Patients with chronic disease may be excluded from capitated managed care plans due to higher than average expected costs.
In an attempt to remedy this inequity, one type of risk adjustment technique proposes to set separate capitation rates for certain chronic illnesses, including coronary artery disease (CAD).
Cardiologists, who increasingly are requested to accept capitation, will benefit from understanding the impact of using clinical factors as opposed to using demographic factors to set capitation rates.
Using a 5% national random sample of the 1992 Medicare population, we determined mean annual expenditures and variation in expenditures of individuals with CAD.
We compared the use of 2 demographic factors currently used or capitation rate adjustment (age and gender) with 2 factors not currently used-3-digit International Classification of Disease (ICD-9) code (a measure for severity) and Charlson index (a measure for comorbidity).
Mean annual expenditures for individuals with CAD were more than double mean annual expenditures for the general Medicare population ($6,944 vs $3,247).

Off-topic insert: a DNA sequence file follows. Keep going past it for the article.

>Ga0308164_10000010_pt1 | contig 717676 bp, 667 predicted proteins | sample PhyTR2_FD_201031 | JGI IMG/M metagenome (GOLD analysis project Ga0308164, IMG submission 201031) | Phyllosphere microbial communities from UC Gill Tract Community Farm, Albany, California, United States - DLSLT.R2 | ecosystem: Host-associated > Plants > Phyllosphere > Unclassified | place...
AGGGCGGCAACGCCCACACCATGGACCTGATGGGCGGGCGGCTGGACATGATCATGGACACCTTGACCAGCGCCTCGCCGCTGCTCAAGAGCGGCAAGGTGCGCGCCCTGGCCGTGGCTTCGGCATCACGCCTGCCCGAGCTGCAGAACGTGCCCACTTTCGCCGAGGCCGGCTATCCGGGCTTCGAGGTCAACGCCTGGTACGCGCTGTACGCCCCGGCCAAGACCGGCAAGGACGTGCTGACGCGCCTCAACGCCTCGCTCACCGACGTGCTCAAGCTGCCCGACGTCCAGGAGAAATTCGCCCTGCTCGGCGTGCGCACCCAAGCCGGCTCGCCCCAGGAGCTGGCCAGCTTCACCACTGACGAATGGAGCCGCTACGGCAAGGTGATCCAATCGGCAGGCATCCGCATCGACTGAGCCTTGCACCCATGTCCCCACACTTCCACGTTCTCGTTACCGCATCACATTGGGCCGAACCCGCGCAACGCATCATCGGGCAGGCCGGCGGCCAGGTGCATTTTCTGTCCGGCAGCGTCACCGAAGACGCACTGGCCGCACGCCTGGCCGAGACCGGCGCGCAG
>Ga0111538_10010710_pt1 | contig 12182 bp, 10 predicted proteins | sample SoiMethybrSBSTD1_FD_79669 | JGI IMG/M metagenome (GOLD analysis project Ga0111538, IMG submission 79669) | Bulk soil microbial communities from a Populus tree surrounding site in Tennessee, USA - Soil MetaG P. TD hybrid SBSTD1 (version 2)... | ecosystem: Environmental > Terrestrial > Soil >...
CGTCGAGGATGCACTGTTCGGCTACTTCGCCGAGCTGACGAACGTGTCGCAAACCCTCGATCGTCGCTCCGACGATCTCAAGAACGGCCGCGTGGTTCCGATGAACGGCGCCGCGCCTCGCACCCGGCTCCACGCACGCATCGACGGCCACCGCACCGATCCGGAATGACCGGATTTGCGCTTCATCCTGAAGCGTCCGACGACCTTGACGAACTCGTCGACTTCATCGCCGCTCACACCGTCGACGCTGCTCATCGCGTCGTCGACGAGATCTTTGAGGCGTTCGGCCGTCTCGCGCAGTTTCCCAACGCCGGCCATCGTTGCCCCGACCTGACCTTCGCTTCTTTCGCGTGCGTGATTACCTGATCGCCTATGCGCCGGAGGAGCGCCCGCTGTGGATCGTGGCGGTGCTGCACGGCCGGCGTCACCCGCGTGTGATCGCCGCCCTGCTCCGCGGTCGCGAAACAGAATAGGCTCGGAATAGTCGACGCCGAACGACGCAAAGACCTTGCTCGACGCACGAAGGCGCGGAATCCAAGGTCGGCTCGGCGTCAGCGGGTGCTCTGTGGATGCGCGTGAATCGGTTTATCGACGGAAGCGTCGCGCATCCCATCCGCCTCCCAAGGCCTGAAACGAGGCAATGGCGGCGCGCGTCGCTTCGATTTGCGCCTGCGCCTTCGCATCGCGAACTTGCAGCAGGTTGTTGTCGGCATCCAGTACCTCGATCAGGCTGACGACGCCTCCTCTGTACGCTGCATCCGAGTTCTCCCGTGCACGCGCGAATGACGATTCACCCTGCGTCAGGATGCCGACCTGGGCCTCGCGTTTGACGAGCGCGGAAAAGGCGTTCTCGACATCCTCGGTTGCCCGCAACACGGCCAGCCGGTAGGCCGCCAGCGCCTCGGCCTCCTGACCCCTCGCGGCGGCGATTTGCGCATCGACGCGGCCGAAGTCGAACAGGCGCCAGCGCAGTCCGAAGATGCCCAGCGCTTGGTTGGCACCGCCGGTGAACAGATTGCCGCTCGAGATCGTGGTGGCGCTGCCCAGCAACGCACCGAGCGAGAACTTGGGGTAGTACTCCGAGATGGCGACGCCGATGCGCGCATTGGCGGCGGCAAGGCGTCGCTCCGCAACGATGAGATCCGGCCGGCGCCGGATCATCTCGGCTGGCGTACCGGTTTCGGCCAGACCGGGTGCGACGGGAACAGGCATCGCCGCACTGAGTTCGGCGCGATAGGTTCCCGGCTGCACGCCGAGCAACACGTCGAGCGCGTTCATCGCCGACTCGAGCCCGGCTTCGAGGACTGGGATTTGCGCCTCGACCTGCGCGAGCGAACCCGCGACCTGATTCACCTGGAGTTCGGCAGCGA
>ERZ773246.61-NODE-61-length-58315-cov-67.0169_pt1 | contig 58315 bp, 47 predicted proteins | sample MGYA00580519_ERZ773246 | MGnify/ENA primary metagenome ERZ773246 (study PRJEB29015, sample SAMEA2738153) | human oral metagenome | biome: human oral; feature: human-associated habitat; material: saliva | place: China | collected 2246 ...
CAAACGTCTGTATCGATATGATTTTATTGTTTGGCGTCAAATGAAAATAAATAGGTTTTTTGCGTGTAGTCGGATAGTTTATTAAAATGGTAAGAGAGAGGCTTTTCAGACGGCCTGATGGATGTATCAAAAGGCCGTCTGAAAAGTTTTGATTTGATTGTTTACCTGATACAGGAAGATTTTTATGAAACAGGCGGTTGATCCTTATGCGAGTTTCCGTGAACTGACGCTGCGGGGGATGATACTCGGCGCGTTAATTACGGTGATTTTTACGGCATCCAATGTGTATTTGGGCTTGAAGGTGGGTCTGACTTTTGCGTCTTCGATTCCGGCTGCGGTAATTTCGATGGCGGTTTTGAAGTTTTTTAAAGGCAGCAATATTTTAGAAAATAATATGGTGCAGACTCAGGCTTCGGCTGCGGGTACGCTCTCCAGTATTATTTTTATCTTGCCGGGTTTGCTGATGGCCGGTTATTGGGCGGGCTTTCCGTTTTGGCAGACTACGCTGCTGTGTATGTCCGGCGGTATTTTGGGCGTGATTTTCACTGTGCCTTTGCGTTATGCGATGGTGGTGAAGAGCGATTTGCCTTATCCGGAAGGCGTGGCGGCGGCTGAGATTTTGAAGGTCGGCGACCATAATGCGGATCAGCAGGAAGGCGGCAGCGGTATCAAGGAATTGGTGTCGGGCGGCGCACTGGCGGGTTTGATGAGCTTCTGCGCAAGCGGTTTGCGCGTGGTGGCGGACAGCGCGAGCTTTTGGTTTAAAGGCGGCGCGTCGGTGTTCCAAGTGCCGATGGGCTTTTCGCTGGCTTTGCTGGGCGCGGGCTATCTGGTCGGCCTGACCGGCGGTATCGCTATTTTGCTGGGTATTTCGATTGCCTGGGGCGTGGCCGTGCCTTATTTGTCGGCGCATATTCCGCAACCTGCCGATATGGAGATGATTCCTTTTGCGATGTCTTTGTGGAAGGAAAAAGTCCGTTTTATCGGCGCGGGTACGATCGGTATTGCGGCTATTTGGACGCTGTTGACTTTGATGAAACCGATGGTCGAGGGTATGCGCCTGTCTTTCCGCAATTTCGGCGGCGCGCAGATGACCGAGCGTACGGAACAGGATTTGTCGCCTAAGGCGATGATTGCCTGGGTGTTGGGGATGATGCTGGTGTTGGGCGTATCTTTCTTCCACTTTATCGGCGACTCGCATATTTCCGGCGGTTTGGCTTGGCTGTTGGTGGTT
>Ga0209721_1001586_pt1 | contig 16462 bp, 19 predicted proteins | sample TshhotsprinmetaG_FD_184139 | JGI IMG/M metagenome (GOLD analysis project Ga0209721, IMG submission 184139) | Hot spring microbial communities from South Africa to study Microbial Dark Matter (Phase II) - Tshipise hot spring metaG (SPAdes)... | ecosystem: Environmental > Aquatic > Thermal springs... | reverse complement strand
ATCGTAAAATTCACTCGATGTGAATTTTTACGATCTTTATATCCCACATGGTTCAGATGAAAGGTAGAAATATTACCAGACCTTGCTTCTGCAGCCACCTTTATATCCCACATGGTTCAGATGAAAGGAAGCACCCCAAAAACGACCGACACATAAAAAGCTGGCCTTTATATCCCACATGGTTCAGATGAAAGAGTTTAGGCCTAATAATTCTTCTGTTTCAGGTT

Among individuals with CAD, mean expenditures of subgroups defined by both age and gener ranged from $6,205 to $7,724.
In comparison, stratifying by measures of severity and comorbidity identified subgroups with lower and higher mean expenditures, producing a range of $1,702 to $19,959. (...)
Mots-clés Pascal : Cardiopathie coronaire, Paiement, Cardiologie, Médecin, Dépense, Coût, Economie santé, Etats Unis, Amérique du Nord, Amérique, Exploration, Homme, Appareil circulatoire pathologie
Mots-clés Pascal anglais : Coronary heart disease, Payment, Cardiology, Physician, Expenditure, Costs, Health economy, United States, North America, America, Exploration, Human, Cardiovascular disease
Notice produite par :
Inist-CNRS - Institut de l'Information Scientifique et Technique
Cote : 99-0201734
Code Inist : 002B12A03. Création : 16/11/1999.